Summer has been really busy and that’s why I haven’t been around, but I have a few things that I really wanted to tell you about.
Firstly, I was lucky enough to attend Campaign Bootcamp at Bore Place in Kent at the start of July. However, I wouldn’t have had this opportunity if I wasn’t working for Time To Change. As part of my role, I talk about my lived experience of mental health problems. So I guess that’s where the mental health barrier became an opportunity.
Bootcamp was the most amazing and maybe even life-changing (is that cringey?) week. I learned so much from the sessions, which included strategy, tech, and self-care. But I think the most powerful conversations I had were with the other campaigners about their work. I learned about issues that naïvely, I hadn’t thought much about before (e.g. my own white privilege) and it was great to be around so many like-minded people. My biggest learning point was around the ‘queer’ movement. Being reminded of people’s pronouns became the norm, which is great. I was also corrected when I inevitably got some of them wrong, which was a necessity for my learning.
For me, wheelchair access was a huge point to consider and I was very happy to discover that there was no step to get into my accommodation and although I had to go the long way round to get to the dining hall, that too was step-free. I’m so used to having to ask people to help me in terms of mobility assistance, so it was such a relief to be able to get around the site independently. It was a place where my chair didn’t feel like such a big deal, it was great.
The whole week was extremely intense and I experienced a whole range of emotions. I think the fact that I felt safe enough to get upset and show my vulnerable side is testament to how wonderful and supportive my fellow ‘bootcampers’ and staff alike were. I opened up about myself, my identity, and some of the barriers and opportunities this creates for me more than I ever have done before. Certainly more than I ever expected to. This was such a cathartic experience and I’ll be eternally grateful to the whole group for listening so intently and for their kind words of support and encouragement afterwards.
My highlights were: the food (wow! All hail Sparky the chef) and the lip sync battle on the last day. It’s something I’ve always wanted to do but never had the confidence. Bootcamp was a place to let go of my inhibitions and give things a go. I loved it.
I hope I have made friends for life, all of their stories and campaigns really did inspire me to work harder to be a better campaigner. We had the opportunity to write ‘warm and fuzzy’ compliments to other members of the group over the week and I will treasure mine forever. Thank you to everyone involved in Bootcamp 10. It was an experience I will never forget!
After Bootcamp I was even featured in an article in the London Evening Standard (another opportunity)!
Oh, and Pride! At the start of July I marched in London Pride with Rethink Mental Illness. It was my first Pride, something I’ve always wanted to attend and I had a fantastic day with friends and colleagues. If I hadn’t experienced poor mental health, I wouldn’t be doing my current job and I subsequently I wouldn’t be marching in Pride. Swings and Roundabouts, eh? I’m so thankful I got to do this, it was one of my happiest days this year!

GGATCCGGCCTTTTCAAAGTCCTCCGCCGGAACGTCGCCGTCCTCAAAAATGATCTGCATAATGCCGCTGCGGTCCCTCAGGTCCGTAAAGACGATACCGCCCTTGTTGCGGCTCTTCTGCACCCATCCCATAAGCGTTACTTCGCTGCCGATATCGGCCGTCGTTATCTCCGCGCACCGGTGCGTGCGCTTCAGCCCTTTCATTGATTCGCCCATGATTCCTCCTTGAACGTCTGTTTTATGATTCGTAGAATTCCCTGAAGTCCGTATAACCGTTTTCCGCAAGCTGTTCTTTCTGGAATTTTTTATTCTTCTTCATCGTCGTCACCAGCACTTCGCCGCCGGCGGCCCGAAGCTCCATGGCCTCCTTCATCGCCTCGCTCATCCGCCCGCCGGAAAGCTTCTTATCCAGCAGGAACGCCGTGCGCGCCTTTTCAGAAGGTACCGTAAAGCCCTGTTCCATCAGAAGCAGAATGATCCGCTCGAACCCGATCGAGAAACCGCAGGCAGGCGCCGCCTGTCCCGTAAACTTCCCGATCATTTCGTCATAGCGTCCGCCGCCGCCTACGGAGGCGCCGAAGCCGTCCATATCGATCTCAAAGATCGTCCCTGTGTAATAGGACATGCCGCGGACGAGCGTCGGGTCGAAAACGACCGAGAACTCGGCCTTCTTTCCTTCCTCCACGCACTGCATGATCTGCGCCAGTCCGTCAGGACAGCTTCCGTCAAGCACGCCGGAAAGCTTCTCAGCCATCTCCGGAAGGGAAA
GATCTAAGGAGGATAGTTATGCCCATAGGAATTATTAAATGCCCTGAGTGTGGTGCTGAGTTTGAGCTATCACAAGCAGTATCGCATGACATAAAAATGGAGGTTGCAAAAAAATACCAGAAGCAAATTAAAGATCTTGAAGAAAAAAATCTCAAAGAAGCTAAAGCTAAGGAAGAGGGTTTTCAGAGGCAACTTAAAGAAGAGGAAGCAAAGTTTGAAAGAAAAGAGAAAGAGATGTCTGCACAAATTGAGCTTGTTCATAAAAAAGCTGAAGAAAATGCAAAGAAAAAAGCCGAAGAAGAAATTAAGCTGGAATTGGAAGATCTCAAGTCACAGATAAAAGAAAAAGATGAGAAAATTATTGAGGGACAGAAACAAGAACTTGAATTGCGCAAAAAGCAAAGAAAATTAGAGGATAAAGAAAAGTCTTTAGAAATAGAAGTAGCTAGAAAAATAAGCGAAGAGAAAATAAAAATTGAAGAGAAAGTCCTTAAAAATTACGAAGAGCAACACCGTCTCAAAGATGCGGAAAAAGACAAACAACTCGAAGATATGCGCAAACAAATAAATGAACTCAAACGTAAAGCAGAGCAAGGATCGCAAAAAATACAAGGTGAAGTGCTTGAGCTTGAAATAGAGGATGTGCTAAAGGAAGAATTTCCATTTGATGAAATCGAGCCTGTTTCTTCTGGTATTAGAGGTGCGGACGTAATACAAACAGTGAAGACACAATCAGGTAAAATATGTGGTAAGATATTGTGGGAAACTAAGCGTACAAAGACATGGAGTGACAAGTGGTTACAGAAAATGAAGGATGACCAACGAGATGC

Of course, poor mental health sucks. Yep, it’s a barrier. It stops me getting out of bed at times; and it makes me doubt myself. Do I wish the bad stuff in the past hadn’t happened? For sure, 100%. But hey, I guess bad break ups happen, and people lose friends. I’m definitely working on moving forward. It’s only after two years of therapy (another opportunity, I wouldn’t be having regular therapy if I wasn’t studying my MSc Psychotherapy) that I’ve realised my feelings are valid. As are yours. It’s OK not to be OK, and the more we talk about this the better, in my opinion. I still have bad days, there’s still a long way to go, but that’s OK, and more and more I’m turning the barrier into an opportunity.
The title of this blog comes from the title of a session I did at the GroundWork Youth Summit last week. Again, I went there with Time To Change and spoke about the work we do: to challenge the way we think and act about mental health. I’m also working with a group of HeadStart ambassadors to put on an event for World Mental Health Day in October. There’s another barrier I used to face… At school, I used to DREAD reading aloud in class. Now, I get paid to deliver presentations as part of my job. I grew in confidence and I took opportunities that came my way.
At Bootcamp and by working with HeadStart and GroundWork Youth I have met so many wonderful people who campaign about issues close to their hearts. I feel honoured to have met you all, thank you.
As always, thank you to my best friends and family who keep me strong during the dark times and are the reason for my smiles in the happy times. I love you.
I’d really like to hear about barriers you have overcome and turned into opportunities. Please feel free to share them.
Hope you’ve all had a wonderful summer, here’s to the next academic year. May you all find time to do things you’re passionate about and that make you happy, like I’m fortunate enough to be doing right now.
P.S. RIP Chester Bennington. Thank you for the songs that I love and that have helped me through such hard times.